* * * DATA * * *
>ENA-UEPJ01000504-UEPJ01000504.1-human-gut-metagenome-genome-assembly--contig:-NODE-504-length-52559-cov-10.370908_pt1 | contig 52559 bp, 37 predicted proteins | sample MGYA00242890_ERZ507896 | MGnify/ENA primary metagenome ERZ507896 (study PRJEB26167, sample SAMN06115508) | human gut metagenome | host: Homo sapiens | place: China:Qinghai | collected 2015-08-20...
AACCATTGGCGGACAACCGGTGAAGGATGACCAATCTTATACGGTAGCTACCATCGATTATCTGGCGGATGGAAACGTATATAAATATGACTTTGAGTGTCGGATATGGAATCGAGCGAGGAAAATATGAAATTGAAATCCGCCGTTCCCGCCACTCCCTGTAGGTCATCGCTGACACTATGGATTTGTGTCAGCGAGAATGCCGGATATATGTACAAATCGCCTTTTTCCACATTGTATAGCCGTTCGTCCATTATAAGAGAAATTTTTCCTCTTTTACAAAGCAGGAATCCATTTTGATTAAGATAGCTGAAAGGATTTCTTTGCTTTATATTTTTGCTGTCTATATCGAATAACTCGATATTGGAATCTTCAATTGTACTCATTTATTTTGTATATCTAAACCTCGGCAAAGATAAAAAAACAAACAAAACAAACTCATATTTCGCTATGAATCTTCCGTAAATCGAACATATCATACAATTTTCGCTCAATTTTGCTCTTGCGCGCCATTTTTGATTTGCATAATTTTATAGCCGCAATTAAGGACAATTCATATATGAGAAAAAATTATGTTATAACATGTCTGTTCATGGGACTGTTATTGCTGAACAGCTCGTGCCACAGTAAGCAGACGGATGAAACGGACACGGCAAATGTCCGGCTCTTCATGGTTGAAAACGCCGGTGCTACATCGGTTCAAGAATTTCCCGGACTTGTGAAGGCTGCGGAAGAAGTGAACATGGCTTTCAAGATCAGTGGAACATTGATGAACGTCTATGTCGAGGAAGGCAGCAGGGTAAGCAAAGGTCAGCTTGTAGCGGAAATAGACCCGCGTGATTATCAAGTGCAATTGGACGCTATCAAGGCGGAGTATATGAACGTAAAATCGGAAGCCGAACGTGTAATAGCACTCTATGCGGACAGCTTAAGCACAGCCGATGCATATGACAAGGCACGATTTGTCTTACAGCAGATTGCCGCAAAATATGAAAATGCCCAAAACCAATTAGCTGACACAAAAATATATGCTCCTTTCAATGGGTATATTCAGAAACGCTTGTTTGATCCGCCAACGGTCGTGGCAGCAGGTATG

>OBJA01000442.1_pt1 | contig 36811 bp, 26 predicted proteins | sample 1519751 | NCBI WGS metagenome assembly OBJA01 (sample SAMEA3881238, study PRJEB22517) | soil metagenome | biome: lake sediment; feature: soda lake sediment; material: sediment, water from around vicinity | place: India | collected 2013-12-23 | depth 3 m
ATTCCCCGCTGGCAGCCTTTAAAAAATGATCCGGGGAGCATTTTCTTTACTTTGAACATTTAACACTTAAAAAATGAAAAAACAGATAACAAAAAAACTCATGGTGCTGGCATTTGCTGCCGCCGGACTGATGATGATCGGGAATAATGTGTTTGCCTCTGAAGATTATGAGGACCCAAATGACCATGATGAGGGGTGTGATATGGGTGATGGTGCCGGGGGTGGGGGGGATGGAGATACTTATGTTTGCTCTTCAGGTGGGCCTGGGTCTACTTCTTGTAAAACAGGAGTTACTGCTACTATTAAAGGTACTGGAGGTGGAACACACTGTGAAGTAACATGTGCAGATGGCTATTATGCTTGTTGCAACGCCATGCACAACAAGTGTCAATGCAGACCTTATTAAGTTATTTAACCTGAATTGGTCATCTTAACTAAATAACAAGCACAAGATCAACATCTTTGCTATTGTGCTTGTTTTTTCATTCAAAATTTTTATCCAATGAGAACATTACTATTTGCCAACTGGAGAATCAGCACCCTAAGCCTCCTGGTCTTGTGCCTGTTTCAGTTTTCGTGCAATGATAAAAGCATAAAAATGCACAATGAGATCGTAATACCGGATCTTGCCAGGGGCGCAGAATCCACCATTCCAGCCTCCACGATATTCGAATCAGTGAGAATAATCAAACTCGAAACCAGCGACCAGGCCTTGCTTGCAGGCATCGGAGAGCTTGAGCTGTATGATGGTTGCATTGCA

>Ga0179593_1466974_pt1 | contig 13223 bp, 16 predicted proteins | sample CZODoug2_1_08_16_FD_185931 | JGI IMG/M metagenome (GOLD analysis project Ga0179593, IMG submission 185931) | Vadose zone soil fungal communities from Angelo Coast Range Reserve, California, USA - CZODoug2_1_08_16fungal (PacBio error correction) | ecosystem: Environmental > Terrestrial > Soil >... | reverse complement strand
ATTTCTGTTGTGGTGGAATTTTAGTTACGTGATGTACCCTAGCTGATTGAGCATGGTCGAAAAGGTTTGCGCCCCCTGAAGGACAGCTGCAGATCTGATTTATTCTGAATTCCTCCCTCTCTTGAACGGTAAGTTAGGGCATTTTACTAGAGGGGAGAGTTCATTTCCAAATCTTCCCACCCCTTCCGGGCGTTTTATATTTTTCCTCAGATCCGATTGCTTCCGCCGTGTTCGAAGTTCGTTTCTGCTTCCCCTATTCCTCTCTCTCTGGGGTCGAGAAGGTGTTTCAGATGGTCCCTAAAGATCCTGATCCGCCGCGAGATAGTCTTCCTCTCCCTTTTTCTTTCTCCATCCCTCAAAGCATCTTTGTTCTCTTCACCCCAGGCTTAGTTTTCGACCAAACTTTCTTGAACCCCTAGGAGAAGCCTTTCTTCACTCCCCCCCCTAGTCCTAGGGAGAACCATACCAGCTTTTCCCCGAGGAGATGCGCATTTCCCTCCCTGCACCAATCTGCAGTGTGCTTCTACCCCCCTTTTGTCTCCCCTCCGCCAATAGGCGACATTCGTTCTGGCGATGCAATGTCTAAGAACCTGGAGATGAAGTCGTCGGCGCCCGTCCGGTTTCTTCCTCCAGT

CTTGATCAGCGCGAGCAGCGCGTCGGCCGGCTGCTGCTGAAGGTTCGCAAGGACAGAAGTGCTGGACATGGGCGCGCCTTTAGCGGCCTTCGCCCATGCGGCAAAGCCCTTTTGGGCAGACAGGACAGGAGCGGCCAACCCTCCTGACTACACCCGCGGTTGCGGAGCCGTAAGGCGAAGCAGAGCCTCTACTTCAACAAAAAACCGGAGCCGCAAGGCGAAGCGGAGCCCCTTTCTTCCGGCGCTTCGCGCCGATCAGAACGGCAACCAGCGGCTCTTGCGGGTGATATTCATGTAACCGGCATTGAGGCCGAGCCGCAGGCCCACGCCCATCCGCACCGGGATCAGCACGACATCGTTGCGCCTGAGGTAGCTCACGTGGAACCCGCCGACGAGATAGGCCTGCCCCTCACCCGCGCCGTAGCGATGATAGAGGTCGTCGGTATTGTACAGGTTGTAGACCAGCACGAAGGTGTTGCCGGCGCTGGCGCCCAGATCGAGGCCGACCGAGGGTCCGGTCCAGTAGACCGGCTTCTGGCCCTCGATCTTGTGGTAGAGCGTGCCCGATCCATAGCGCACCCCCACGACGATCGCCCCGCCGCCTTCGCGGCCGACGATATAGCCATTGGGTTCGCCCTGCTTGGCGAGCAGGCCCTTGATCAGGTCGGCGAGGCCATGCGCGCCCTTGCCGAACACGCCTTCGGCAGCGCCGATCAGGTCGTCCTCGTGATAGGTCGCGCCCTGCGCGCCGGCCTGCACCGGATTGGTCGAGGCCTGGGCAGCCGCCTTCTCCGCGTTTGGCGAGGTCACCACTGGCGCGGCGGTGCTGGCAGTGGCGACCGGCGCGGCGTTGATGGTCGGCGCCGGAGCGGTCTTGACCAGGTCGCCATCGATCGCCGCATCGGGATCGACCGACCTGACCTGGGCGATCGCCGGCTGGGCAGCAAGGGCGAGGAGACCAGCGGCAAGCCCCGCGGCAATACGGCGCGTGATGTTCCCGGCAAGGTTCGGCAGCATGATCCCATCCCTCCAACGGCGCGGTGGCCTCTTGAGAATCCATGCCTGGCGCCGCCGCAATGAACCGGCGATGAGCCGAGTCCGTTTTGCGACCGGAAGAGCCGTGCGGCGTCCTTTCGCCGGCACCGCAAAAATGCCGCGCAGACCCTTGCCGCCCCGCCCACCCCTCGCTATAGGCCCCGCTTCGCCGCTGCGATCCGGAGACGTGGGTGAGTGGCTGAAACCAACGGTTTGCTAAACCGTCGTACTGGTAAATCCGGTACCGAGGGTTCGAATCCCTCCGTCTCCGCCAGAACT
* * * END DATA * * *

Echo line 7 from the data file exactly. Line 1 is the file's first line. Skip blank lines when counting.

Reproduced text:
CTTGATCAGCGCGAGCAGCGCGTCGGCCGGCTGCTGCTGAAGGTTCGCAAGGACAGAAGTGCTGGACATGGGCGCGCCTTTAGCGGCCTTCGCCCATGCGGCAAAGCCCTTTTGGGCAGACAGGACAGGAGCGGCCAACCCTCCTGACTACACCCGCGGTTGCGGAGCCGTAAGGCGAAGCAGAGCCTCTACTTCAACAAAAAACCGGAGCCGCAAGGCGAAGCGGAGCCCCTTTCTTCCGGCGCTTCGCGCCGATCAGAACGGCAACCAGCGGCTCTTGCGGGTGATATTCATGTAACCGGCATTGAGGCCGAGCCGCAGGCCCACGCCCATCCGCACCGGGATCAGCACGACATCGTTGCGCCTGAGGTAGCTCACGTGGAACCCGCCGACGAGATAGGCCTGCCCCTCACCCGCGCCGTAGCGATGATAGAGGTCGTCGGTATTGTACAGGTTGTAGACCAGCACGAAGGTGTTGCCGGCGCTGGCGCCCAGATCGAGGCCGACCGAGGGTCCGGTCCAGTAGACCGGCTTCTGGCCCTCGATCTTGTGGTAGAGCGTGCCCGATCCATAGCGCACCCCCACGACGATCGCCCCGCCGCCTTCGCGGCCGACGATATAGCCATTGGGTTCGCCCTGCTTGGCGAGCAGGCCCTTGATCAGGTCGGCGAGGCCATGCGCGCCCTTGCCGAACACGCCTTCGGCAGCGCCGATCAGGTCGTCCTCGTGATAGGTCGCGCCCTGCGCGCCGGCCTGCACCGGATTGGTCGAGGCCTGGGCAGCCGCCTTCTCCGCGTTTGGCGAGGTCACCACTGGCGCGGCGGTGCTGGCAGTGGCGACCGGCGCGGCGTTGATGGTCGGCGCCGGAGCGGTCTTGACCAGGTCGCCATCGATCGCCGCATCGGGATCGACCGACCTGACCTGGGCGATCGCCGGCTGGGCAGCAAGGGCGAGGAGACCAGCGGCAAGCCCCGCGGCAATACGGCGCGTGATGTTCCCGGCAAGGTTCGGCAGCATGATCCCATCCCTCCAACGGCGCGGTGGCCTCTTGAGAATCCATGCCTGGCGCCGCCGCAATGAACCGGCGATGAGCCGAGTCCGTTTTGCGACCGGAAGAGCCGTGCGGCGTCCTTTCGCCGGCACCGCAAAAATGCCGCGCAGACCCTTGCCGCCCCGCCCACCCCTCGCTATAGGCCCCGCTTCGCCGCTGCGATCCGGAGACGTGGGTGAGTGGCTGAAACCAACGGTTTGCTAAACCGTCGTACTGGTAAATCCGGTACCGAGGGTTCGAATCCCTCCGTCTCCGCCAGAACT